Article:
Football and Human Trafficking

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Last week’s Bowl Championship Series game was a marvelous contest of the will to win between Auburn and Florida State, with the winning touchdown coming with a mere 13 seconds left in the fourth quarter.

Onward now to the Super Bowl, scheduled for February 2.

For the rest of this month, our sports pages will likely be filled with accounts of the football dramas unfolding on and off the fields each week, especially given that two California teams, the San Diego Chargers and the San Francisco 49ers, are still in the hunt.

In the shadows of these showcase events, however, is an uncomfortable story about the role that human trafficking plays in entertaining visiting fans and executives on corporate expense accounts.

As Dick Crepeau, a Professor of History at the University of Central Florida says, “Major sporting events do draw a lot of prostitutes to the host venue. No doubt this includes many who are controlled by pimps, slave trade bosses.”

He cites past venues like Minneapolis, where escort services offered a 10 percent discount during the Super Bowl. Crepeau, who is working on a history of the National Football League, recalls this quotation by a prostitute: “Pimps see the Super Bowl as a moneymaking opportunity sent by God.”

Which is why the Super Bowl task force in New Jersey acted quickly when the venue for Super Bowl XLVIII was announced: MetLife Stadium in East Rutherford.

Training began early to educate not only law enforcement personnel but also those in the hospitality industry, high school students, and transportation workers about the warning signs of sex trafficking: young women or men who look frightened or ill-at-ease and/or show marks of physical abuse.

Some may argue that prostitution between consenting adults should be legal, but it’s not that simple. Many adult prostitutes were forced into the role as underage runaways or other kids at risk – the homeless, immigrants, and those from abusive homes.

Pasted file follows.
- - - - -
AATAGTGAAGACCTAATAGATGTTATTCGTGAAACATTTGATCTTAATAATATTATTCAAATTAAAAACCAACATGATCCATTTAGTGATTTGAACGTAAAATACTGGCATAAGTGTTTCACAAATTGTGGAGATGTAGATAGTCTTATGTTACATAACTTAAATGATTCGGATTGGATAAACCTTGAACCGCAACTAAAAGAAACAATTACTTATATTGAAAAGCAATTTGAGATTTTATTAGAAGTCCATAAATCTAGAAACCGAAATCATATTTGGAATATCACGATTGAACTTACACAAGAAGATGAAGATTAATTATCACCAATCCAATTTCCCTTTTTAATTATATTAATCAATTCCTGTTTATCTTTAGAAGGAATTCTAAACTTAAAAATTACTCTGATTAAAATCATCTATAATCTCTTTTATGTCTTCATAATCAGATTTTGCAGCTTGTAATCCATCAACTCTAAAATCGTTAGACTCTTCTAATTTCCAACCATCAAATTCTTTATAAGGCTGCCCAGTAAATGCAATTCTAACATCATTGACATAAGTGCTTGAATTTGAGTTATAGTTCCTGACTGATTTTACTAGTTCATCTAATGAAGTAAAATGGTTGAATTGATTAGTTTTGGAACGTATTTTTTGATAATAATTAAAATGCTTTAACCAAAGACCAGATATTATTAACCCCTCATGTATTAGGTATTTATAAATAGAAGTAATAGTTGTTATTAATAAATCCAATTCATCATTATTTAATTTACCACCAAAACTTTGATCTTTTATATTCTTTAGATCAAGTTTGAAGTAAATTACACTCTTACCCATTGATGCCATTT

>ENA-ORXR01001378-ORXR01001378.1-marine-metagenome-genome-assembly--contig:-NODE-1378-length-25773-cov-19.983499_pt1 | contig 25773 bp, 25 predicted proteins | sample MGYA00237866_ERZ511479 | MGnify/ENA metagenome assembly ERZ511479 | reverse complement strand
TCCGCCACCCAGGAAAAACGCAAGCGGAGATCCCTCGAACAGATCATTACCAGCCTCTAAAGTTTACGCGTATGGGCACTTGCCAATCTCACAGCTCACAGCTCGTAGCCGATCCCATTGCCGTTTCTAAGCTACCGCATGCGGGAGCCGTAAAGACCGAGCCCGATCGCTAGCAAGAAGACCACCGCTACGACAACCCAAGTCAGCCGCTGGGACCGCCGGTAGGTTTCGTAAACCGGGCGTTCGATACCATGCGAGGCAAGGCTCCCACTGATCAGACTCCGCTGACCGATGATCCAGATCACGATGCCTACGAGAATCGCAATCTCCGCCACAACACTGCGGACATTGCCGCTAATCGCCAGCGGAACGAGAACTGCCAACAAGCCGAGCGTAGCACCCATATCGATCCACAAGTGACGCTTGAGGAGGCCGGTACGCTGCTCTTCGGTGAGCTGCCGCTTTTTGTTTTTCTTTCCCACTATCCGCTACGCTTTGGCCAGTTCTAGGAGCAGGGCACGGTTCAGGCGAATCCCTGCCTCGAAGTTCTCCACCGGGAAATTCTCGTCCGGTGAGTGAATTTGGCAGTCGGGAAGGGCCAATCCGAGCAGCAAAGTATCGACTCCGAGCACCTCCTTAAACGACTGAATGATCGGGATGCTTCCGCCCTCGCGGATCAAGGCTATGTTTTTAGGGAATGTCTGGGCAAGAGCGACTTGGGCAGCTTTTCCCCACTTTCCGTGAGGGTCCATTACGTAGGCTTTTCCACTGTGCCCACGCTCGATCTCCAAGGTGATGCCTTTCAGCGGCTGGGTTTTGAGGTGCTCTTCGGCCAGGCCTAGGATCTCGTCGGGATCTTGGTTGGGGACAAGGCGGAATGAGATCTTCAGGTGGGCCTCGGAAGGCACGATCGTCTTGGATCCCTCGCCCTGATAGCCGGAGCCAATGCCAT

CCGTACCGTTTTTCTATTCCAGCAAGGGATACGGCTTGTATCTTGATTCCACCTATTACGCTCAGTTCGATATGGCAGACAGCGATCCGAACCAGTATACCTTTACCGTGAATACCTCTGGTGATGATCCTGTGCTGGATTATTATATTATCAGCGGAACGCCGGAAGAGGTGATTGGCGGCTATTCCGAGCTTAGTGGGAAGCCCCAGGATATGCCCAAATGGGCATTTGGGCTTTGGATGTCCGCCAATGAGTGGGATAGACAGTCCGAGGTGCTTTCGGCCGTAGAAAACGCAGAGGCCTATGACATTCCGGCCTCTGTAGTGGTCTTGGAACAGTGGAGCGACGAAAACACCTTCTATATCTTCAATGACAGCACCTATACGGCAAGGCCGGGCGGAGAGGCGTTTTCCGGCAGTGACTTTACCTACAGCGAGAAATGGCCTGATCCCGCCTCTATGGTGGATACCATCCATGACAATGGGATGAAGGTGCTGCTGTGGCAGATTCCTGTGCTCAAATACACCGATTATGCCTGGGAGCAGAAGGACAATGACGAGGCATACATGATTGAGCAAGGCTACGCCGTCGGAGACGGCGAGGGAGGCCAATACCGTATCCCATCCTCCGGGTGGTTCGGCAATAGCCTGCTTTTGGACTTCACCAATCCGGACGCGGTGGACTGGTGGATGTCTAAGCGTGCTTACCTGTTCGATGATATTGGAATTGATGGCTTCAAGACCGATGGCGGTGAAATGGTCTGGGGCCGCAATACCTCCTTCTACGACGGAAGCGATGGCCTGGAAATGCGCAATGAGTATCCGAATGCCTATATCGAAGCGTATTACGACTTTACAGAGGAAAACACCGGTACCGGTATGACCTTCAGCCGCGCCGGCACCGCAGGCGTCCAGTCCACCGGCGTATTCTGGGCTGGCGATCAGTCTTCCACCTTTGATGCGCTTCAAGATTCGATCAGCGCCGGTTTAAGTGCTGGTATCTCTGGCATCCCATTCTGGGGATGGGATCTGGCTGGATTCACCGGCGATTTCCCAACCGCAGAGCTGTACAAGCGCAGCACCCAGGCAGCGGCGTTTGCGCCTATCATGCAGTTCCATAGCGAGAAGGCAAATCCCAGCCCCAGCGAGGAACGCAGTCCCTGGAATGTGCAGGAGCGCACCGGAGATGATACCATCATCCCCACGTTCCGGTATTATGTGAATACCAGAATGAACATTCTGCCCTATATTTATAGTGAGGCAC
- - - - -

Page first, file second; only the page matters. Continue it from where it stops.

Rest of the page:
And it is the pimps, aka sex traffickers, who primarily control this billion-dollar industry. When a pimp is involved, there’s nothing consensual about the work.

With thousands of visitors in Newport Beach last weekend for the BCS, I asked Jennifer Manzella of the Newport Beach Police Department whether there had been any incidences of human trafficking.

“No issues whatsoever; no arrests were made,” she reported.

That’s great news, though we won’t have the full story until the end of January, when the Orange County Human Trafficking Task Force will have compiled the number of calls made to its hot line from area code 949 as well as statistics on the number of arrests and rescues that were made this month.

Locally, we have several lines of attack against human trafficking. Since it began in 2004 the Task Force has since rescued more than 300 victims. Law enforcement agencies in particular, the Anaheim Police Department, are training their personnel about the warning signs of human trafficking. The Newport Beach Police Department has a vice unit and its detectives are trained in the investigation of special victims (primarily sexual assault) cases.

Sandra Morgan, director of Vanguard University’s Global Center for Women and Justice, is another in the forefront of educating the rest of us about the issue. Morgan says that it’s going to take more funding of law enforcement agencies to coordinate their efforts and build more resources across the county. And with the passage of Prop. 35 in 2012, California has tightened its anti-trafficking laws.

Football is arguably our national pastime. As such, it must put its stature into the fight against human trafficking, both at the collegiate and the professional levels. Yet after the last cheers fade from Super Bowl XLVIII, such crimes will continue.

Human trafficking goes on every day around the world. Fighting it is something people of all political persuasions can agree upon.

For further information, visit the Task Force website at and the Global Center for Women and Justice at Anyone who suspects someone is a victim of human trafficking is urged to contact the Task Force hot line at (888) 373-7888.


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